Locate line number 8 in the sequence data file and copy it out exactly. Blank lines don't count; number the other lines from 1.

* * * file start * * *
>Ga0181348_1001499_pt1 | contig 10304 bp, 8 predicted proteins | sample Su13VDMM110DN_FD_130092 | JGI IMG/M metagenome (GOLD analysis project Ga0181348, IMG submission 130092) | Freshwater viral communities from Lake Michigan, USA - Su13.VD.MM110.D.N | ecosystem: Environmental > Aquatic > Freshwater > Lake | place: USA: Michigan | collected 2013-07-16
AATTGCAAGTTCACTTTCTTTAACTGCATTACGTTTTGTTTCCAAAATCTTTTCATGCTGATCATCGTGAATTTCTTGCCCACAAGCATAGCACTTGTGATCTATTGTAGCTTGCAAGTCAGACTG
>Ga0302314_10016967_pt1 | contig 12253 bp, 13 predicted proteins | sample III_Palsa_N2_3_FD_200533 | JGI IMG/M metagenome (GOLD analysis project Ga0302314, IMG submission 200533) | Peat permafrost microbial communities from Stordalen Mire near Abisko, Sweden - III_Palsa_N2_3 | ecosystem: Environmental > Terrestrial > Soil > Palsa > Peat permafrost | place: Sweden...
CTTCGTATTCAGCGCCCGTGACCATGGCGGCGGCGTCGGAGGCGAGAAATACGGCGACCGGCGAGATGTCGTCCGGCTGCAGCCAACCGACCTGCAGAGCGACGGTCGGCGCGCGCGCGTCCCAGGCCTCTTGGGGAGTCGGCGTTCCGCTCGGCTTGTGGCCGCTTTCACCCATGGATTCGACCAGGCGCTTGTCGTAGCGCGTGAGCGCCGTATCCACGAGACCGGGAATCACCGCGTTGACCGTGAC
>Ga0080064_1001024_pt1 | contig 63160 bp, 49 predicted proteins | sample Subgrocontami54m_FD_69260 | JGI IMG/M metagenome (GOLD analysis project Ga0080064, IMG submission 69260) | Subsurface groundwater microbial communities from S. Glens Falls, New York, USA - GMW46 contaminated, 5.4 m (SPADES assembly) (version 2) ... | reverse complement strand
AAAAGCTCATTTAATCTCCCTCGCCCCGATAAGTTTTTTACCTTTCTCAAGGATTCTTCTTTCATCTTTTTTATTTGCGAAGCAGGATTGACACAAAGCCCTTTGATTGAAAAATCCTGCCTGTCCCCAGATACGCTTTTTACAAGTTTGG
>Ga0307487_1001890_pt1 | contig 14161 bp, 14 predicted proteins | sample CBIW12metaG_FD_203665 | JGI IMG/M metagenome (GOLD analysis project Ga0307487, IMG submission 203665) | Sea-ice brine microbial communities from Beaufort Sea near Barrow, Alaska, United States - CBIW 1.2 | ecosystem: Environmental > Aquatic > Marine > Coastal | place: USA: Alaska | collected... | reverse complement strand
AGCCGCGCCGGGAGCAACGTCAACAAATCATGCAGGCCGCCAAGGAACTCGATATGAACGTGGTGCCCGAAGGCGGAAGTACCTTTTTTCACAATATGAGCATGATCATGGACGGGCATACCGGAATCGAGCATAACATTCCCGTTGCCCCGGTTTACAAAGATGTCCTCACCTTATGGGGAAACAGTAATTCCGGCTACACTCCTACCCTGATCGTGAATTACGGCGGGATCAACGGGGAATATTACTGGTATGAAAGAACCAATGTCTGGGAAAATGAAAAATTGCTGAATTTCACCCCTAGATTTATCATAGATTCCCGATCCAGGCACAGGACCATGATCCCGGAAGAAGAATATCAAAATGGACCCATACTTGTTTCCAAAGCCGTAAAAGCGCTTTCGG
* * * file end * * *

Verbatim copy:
AGCCGCGCCGGGAGCAACGTCAACAAATCATGCAGGCCGCCAAGGAACTCGATATGAACGTGGTGCCCGAAGGCGGAAGTACCTTTTTTCACAATATGAGCATGATCATGGACGGGCATACCGGAATCGAGCATAACATTCCCGTTGCCCCGGTTTACAAAGATGTCCTCACCTTATGGGGAAACAGTAATTCCGGCTACACTCCTACCCTGATCGTGAATTACGGCGGGATCAACGGGGAATATTACTGGTATGAAAGAACCAATGTCTGGGAAAATGAAAAATTGCTGAATTTCACCCCTAGATTTATCATAGATTCCCGATCCAGGCACAGGACCATGATCCCGGAAGAAGAATATCAAAATGGACCCATACTTGTTTCCAAAGCCGTAAAAGCGCTTTCGG